On 28 July 2011 12:30, Arno Kuhl <a...@dotcontent.net> wrote:
> On 28 July 2011 10:39, Arno Kuhl <a...@dotcontent.net> wrote:
>> Arno Kuhl wrote:
>>> Not strictly a php issue but it's for a php app, hope that counts
>>> (plus I haven't had much joy googling this)
>>> I have a table with an id and a parentid.
>>> If it's a top-level record the parentid is 0, otherwise it points to
>>> another record, and if that record isn't a top-level record its
>>> parentid points to another record, etc (a linked list).
>>> Is there a single select that will return the complete list of parentids?
>>> Or do I have to iterate selecting each parent record while parentid>
>>> 0 and build the list entry by entry?
>> Little difficult to answer what you don't say what you are using as a
>> database.
>> Recursive queries are now possible on many databases, except I think
>> for MySQL.
>> I run this type of query all the time on Firebird and Postgres now
>> supports the same CTE functions.
>> Lester Caine - G8HFL
>> -----------------------------
>> I'm currently using MySQL but I'll switch databases if there's a
>> compelling reason and no drawbacks.
>> Thanks for the lead, I'm googling recursive queries.
>> Arno
>> --
> I would take a long hard read of this article
> http://web.archive.org/web/20100105135622/http://dev.mysql.com/tech-resource
> s/articles/hierarchical-data.html
> I can't find it anywhere else now - it used to be on the mysql site - but
> gone since Oracle has it and I can't find it in Google Cache.
> But, it explains the pros and cons of using the Adjacency List Model vs the
> Nested Set Model.
> The article is quite old (the copyright on the page is 2008, but I've no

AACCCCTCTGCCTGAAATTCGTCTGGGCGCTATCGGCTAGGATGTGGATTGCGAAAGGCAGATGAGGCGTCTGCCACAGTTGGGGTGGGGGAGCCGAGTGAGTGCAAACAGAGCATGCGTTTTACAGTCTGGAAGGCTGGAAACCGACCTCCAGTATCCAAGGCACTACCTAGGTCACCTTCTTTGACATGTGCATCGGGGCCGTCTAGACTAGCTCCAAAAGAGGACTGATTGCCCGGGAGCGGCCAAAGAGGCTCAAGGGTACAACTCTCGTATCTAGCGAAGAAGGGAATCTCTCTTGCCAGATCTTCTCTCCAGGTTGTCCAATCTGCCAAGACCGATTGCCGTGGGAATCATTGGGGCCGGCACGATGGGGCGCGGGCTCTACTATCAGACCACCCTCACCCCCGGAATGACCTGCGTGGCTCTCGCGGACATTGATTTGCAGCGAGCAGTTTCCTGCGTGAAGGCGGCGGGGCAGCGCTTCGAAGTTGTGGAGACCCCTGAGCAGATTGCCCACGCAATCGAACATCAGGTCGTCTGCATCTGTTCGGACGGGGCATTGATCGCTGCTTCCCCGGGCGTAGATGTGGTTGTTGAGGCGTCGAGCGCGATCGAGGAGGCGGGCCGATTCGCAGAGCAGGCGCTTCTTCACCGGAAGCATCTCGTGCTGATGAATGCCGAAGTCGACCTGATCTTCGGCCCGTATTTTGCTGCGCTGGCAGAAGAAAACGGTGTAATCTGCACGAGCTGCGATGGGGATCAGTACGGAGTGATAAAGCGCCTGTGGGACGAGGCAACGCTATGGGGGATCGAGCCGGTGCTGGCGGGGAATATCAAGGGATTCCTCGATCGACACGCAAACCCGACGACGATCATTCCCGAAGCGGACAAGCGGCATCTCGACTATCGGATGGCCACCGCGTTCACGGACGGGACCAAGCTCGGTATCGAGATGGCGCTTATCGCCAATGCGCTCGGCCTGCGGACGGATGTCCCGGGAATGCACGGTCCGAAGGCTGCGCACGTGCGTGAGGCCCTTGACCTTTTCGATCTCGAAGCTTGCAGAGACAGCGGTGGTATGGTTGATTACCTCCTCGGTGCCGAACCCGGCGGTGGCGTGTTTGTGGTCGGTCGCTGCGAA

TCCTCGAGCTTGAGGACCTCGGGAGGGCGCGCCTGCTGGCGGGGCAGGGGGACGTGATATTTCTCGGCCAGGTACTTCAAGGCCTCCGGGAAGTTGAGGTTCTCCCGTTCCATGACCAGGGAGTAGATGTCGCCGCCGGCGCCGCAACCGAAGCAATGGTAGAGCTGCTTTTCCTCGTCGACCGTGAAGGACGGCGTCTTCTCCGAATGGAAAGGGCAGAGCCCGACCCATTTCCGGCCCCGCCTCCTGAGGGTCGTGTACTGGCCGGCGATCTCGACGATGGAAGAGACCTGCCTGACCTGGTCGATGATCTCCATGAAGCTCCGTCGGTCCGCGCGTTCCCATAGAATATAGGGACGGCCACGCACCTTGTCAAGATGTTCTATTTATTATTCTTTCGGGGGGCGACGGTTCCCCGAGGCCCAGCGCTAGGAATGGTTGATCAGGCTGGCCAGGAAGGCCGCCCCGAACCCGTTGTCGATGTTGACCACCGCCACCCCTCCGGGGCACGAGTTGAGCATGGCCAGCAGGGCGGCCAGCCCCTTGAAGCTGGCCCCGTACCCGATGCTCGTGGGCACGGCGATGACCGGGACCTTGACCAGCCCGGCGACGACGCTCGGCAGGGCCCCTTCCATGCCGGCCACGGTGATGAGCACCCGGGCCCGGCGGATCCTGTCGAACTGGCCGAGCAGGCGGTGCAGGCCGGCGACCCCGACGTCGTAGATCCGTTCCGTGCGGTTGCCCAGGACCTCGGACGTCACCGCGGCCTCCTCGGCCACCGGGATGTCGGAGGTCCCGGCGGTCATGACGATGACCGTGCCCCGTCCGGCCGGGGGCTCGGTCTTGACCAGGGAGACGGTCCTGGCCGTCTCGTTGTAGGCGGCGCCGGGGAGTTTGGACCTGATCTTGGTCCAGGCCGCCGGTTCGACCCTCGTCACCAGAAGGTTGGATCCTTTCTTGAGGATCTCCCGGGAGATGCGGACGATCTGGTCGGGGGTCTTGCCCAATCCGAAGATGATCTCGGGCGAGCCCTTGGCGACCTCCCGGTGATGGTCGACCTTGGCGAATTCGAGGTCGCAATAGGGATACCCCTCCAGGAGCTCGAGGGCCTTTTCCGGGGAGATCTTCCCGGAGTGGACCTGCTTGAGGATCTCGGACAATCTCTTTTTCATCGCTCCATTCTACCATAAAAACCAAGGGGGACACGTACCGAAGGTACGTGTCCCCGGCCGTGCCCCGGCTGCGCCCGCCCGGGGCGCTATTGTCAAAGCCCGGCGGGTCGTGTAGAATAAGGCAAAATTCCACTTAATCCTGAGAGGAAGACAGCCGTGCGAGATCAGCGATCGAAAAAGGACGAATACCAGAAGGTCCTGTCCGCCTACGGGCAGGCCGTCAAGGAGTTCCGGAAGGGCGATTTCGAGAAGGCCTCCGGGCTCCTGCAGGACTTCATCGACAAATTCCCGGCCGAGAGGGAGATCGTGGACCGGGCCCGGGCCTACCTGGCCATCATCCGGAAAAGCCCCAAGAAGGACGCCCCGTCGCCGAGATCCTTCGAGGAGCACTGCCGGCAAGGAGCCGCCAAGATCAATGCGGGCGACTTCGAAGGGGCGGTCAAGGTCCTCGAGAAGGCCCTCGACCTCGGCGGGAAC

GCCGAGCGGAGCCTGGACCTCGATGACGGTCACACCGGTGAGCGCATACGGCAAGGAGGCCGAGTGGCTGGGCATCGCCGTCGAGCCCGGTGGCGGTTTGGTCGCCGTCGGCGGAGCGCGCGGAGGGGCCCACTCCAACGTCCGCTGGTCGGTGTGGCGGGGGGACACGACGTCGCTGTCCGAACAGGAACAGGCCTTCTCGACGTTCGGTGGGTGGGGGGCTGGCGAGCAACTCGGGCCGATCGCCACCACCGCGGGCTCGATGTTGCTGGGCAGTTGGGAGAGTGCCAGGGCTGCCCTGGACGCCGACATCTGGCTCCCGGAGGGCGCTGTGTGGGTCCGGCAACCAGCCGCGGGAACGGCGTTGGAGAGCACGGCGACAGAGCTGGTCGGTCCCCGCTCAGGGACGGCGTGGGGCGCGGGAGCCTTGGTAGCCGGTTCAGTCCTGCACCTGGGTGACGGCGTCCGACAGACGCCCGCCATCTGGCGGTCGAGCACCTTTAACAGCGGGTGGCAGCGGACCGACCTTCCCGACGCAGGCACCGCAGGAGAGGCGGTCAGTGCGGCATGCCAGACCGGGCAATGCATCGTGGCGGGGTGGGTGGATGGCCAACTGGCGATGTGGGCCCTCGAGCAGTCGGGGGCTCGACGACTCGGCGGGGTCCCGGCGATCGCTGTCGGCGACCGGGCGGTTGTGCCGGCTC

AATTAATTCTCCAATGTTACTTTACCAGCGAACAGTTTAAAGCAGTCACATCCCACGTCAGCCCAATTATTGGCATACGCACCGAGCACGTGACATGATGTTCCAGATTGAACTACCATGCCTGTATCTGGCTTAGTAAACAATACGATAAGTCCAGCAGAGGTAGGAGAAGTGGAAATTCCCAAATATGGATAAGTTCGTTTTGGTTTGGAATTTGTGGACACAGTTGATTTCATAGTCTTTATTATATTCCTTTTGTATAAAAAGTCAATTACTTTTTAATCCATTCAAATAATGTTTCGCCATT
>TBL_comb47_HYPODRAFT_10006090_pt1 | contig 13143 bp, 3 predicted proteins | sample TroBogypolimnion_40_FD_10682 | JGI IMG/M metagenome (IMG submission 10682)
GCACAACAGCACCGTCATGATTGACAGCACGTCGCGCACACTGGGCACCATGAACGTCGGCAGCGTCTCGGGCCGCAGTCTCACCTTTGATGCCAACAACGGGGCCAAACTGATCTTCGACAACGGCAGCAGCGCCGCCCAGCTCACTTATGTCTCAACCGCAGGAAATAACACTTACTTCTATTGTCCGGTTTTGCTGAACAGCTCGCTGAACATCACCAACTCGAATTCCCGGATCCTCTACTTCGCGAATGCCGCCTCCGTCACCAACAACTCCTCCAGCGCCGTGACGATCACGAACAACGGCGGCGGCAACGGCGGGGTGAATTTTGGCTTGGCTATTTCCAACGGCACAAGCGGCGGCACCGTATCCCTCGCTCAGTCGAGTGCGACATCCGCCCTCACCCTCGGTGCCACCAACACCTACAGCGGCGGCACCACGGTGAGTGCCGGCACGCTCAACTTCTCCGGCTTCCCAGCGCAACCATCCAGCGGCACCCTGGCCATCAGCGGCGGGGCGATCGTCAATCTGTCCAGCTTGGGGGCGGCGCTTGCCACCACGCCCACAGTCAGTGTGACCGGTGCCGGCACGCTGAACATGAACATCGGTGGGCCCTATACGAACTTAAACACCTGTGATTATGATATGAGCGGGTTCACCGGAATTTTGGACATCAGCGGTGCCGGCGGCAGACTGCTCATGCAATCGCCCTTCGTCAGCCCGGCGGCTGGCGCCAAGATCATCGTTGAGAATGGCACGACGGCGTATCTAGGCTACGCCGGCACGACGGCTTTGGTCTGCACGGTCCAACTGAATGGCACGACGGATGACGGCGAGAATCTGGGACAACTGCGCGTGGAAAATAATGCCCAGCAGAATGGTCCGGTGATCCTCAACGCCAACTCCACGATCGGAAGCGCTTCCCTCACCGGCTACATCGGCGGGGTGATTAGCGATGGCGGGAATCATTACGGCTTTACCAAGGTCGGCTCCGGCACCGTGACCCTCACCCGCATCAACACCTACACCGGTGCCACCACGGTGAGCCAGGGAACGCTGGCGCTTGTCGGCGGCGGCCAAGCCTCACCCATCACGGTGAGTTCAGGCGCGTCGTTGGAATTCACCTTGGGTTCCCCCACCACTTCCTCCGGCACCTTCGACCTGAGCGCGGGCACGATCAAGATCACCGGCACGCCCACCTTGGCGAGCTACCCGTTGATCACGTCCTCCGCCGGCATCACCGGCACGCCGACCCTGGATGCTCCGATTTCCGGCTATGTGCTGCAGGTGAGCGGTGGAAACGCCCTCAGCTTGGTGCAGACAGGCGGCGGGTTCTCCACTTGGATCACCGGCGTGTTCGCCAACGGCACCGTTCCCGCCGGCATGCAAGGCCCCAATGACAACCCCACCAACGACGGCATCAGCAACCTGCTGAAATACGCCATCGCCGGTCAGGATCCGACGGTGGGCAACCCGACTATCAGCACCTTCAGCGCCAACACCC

> idea when it was actually created) and so, there are advances in SQL
> features (CTE's being one of them) which aren't mentioned.
> But, I've found Nested Sets to be much easier for me to work with, allowing
> me to provide quite complex searching based upon an n-level tree.
> How you visualise the data won't change. It is still, visually at least, a
> set of parent/child relationships, but to build a tree, you don't need to
> use recursion. In most cases, a single query will be enough to interact with
> the tree at any level, in any direction, for more or less any purpose.
> Richard Quadling
> --
> Thanks Richard. Your reference is exactly what I was looking for.
> I'm just busy reading a sitepoint article about adjacent lists vs the
> niftily titled "modified preorder tree traversal model".
> http://www.sitepoint.com/hierarchical-data-database/   (really old - 2003)
> I found I'm using the adjacent list model at the moment (didn't know it had
> a name, I always thought of it as a type of linked list).
> The "modified preorder tree traversal model" in the sitepoint article
> appears to be equivalent to the "nested set model" in the mysql article.
> It seems simple enough to implement, I'll definitely give it a closer look
> and do some tests.
> Thanks, it's great to hear the experiences of others who've used this.
> Cheers
> Arno
> --
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In my day job, I process a LOT of data (MS SQL Server, 15 or so DBs,
maybe 250GB of data, at least 15 years of trends,etc.).

So I have a LOT of trees. Customer hierarchies (Customer Head Office,
Regional Office, Branch), Location hierarchies (Continent, Country,
Region, City, Street), Product hierarchies. BOM, etc.

When it comes to analysis, I can ask questions like "Which European
Customers have, overall, increased their turnover by at least 20% in
the last 6 months for a single product type?"

Because of the nested sets, I know that "European" means a left/right
of 23 to 224. Any customer branch with a location id in that range is
eligible for inclusion. No recursion of finding the European ID and
then chugging through all the IDs down to the street level to match
that ID to the customer.

And then realising that not all the customers are tagged at street
level, but maybe just at the city level.

It allows faster grouping and drilldown in my mind as the data is
always filtered for the required set in question.

And if you are filtering over multiple sets (location, date, product
category), you are going to get to the results a LOT faster than with
the easier understood, but not as useful (IMHO) adjacent list.


Richard Quadling
Twitter : EE : Zend : PHPDoc
@RQuadling : e-e.com/M_248814.html : bit.ly/9O8vFY : bit.ly/lFnVea

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